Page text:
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Friday, November 27, 2009

A Prayer That God Answers

"Teach me your way, O Lord, and I will walk in your truth; give me an undivided heart, that I may fear your name."--Psalm 86:11

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Wednesday, November 25, 2009

Thanksgiving as a way of life

"Enter His gates with thanksgiving And His courts with praise. Give thanks to Him, bless His name. For the Lord is good; His lovingkindness is everlasting And His faithfulness to all generations."--Psalm 100:4-5

Happy Thanksgiving from Think Christianly!

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Tuesday, November 24, 2009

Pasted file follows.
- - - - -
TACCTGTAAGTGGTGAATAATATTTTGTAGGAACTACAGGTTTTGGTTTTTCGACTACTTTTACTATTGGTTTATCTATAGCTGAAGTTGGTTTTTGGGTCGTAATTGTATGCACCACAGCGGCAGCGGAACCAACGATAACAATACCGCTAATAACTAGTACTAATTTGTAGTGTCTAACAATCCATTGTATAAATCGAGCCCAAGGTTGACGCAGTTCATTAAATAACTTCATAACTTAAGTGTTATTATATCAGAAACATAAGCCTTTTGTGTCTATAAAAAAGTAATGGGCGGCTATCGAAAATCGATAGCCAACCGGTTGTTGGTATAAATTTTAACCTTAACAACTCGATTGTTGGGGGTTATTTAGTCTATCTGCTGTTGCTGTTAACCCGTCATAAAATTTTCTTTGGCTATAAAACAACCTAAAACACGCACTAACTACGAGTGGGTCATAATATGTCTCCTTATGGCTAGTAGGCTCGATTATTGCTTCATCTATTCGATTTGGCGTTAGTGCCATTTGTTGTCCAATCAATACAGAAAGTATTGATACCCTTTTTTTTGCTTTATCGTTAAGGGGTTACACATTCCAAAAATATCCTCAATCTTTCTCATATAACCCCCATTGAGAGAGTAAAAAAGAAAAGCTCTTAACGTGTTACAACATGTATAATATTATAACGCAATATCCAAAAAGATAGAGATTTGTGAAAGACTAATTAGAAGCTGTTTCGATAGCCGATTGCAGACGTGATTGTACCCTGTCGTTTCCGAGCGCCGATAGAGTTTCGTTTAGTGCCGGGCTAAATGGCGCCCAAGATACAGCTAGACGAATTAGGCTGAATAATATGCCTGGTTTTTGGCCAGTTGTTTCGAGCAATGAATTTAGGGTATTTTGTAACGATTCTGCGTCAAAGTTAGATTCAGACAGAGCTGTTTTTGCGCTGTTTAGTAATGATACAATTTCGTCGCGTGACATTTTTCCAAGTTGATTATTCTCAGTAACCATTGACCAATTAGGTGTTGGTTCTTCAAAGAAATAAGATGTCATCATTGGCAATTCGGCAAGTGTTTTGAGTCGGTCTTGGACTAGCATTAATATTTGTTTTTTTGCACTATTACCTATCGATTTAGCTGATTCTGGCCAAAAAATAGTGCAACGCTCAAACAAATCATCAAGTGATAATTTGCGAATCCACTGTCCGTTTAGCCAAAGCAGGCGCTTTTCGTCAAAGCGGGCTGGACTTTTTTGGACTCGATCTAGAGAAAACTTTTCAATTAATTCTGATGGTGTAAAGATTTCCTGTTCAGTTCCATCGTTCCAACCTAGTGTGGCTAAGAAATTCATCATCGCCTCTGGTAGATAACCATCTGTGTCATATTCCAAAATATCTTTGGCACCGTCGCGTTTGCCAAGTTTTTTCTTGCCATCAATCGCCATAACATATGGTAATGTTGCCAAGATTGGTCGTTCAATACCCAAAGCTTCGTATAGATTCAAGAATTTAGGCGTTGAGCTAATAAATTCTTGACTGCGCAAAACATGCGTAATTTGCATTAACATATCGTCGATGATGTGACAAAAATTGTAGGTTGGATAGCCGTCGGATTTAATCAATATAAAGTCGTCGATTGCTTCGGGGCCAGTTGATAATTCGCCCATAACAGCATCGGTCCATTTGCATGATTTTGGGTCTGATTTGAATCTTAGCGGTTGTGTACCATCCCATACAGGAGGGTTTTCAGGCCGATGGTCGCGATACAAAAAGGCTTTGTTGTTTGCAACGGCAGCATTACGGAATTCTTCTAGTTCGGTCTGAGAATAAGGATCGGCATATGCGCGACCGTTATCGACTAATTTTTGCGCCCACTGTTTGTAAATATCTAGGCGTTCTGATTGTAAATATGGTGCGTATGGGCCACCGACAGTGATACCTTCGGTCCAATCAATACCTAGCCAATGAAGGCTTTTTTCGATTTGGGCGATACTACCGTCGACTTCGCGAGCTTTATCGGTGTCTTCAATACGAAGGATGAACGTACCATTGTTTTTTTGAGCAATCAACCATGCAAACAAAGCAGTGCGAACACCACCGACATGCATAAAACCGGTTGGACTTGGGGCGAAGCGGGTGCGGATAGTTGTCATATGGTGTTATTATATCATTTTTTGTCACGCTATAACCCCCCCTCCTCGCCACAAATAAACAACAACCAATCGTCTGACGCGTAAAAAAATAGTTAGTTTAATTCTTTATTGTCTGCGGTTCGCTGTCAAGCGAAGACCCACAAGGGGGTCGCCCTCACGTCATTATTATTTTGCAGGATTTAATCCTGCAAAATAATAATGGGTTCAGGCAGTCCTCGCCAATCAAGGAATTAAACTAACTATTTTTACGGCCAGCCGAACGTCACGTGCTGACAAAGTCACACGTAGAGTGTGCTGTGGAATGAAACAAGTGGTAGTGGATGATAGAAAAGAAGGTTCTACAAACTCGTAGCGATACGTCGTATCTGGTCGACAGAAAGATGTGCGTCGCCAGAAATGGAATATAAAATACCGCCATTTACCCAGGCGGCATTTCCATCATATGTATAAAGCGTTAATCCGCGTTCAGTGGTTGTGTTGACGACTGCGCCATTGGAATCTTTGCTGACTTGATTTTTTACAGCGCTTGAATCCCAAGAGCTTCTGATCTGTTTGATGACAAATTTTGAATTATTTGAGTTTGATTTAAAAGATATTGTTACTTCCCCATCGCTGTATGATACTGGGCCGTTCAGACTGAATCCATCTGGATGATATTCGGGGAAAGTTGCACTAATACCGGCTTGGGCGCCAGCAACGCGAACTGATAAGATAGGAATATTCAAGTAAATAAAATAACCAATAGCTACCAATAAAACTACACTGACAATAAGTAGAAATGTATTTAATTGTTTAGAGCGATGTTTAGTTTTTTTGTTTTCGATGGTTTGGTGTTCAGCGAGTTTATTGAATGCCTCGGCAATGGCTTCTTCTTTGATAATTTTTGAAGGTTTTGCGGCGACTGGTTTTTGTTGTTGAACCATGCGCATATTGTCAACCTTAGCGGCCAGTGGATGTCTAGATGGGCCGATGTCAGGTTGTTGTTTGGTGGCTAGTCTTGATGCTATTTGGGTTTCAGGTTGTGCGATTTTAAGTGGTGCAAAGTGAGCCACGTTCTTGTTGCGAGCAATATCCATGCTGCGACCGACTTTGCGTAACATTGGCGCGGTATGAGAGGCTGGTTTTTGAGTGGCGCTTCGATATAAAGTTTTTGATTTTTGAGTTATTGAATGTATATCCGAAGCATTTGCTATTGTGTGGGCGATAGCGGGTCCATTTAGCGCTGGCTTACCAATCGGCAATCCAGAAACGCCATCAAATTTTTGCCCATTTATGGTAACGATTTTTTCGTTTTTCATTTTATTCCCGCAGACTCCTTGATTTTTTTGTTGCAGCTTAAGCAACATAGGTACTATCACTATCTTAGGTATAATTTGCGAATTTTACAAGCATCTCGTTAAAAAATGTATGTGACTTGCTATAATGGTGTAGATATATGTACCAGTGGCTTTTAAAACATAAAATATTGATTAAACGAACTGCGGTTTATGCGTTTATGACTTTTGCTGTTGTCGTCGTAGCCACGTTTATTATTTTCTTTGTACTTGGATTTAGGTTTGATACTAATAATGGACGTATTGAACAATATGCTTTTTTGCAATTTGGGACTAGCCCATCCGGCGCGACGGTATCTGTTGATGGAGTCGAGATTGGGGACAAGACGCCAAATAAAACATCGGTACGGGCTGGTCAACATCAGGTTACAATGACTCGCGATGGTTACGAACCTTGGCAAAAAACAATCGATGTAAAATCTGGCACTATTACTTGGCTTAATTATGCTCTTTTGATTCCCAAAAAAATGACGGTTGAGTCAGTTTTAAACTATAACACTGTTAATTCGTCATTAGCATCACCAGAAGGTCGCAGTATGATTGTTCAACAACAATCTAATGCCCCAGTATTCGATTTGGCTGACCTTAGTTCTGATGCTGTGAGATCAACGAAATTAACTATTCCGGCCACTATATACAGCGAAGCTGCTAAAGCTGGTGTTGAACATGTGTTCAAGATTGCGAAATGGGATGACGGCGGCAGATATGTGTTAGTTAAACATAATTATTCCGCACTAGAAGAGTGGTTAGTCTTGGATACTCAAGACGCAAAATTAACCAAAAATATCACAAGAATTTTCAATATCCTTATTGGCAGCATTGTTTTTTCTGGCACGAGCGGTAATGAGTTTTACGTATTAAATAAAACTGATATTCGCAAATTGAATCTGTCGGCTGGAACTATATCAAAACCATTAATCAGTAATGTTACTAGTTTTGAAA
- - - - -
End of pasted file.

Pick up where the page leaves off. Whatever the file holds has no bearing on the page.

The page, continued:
Pro-Darwin consensus doesn't rule out intelligent design By Stephen C. Meyer

(CNN) -- "While we officially celebrate the 150th anniversary of the publication of Charles Darwin's "On the Origin of Species" on November 24, celebrations of Darwin's legacy have actually been building in intensity for several years. Darwin is not just an important 19th century scientific thinker. Increasingly, he is a cultural icon.

Darwin is the subject of adulation that teeters on the edge of hero worship, expressed in everything from scholarly seminars and lecture series to best-selling new atheist tracts like those by Richard Dawkins and Christopher Hitchens. The atheists claim that Darwin disproved once and for all the argument for intelligent design from nature.

And that of course is why he remains hugely controversial. A Zogby poll commissioned by the Discovery Institute this year found that 52 percent of Americans agree "the development of life was guided by intelligent design." Those who are not scientists may wonder if they have a right to entertain skepticism about Darwinian theory.